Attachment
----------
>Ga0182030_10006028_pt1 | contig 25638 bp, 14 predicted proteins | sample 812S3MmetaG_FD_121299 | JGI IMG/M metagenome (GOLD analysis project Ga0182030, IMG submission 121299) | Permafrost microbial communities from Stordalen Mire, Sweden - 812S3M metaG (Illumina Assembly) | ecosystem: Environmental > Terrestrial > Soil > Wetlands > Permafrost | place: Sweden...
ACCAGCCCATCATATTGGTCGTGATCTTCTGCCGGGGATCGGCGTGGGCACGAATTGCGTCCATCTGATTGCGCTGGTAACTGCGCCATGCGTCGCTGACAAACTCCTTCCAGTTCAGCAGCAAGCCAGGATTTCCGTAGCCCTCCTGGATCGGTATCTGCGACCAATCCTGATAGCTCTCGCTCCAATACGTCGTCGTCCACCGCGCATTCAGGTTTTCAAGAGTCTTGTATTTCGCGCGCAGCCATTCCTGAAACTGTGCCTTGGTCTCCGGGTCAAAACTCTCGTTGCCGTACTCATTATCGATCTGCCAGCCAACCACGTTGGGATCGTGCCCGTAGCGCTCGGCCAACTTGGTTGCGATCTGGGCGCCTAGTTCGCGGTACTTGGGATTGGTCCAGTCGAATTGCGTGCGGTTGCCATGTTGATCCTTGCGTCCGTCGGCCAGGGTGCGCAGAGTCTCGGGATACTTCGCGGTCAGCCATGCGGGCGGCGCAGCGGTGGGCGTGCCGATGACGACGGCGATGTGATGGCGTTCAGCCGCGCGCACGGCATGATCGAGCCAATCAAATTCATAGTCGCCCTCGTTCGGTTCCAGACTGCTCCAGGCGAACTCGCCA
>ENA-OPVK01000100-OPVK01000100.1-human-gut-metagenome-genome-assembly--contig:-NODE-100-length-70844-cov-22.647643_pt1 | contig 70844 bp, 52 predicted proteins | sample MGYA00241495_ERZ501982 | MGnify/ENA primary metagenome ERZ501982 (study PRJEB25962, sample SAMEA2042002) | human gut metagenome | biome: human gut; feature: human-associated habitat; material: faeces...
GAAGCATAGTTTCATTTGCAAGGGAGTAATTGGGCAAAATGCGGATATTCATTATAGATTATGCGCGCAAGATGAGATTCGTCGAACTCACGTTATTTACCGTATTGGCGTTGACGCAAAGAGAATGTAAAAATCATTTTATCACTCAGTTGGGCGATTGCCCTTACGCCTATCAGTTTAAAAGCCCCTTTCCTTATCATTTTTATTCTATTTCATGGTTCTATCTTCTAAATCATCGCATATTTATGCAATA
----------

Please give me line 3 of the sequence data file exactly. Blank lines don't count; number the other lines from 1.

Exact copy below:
>ENA-OPVK01000100-OPVK01000100.1-human-gut-metagenome-genome-assembly--contig:-NODE-100-length-70844-cov-22.647643_pt1 | contig 70844 bp, 52 predicted proteins | sample MGYA00241495_ERZ501982 | MGnify/ENA primary metagenome ERZ501982 (study PRJEB25962, sample SAMEA2042002) | human gut metagenome | biome: human gut; feature: human-associated habitat; material: faeces...